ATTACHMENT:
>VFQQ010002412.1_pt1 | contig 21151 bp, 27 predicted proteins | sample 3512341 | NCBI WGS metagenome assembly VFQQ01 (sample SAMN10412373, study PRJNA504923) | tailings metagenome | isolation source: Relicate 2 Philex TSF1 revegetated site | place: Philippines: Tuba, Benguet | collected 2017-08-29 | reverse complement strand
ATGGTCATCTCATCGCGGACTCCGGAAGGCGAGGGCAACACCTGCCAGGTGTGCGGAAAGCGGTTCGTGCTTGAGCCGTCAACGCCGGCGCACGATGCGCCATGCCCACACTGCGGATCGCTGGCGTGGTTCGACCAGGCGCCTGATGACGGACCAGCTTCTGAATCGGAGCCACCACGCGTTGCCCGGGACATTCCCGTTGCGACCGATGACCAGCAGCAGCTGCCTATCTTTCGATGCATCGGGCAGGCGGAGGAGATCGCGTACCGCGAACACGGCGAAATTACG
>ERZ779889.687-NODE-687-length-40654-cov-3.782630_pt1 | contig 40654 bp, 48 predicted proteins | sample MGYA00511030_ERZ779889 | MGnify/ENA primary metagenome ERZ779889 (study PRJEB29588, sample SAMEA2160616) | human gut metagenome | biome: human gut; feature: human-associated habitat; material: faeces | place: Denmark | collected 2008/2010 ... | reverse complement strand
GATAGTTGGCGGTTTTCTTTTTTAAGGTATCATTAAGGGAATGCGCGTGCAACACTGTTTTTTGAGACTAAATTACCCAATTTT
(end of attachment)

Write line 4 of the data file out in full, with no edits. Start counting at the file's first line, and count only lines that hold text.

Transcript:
GATAGTTGGCGGTTTTCTTTTTTAAGGTATCATTAAGGGAATGCGCGTGCAACACTGTTTTTTGAGACTAAATTACCCAATTTT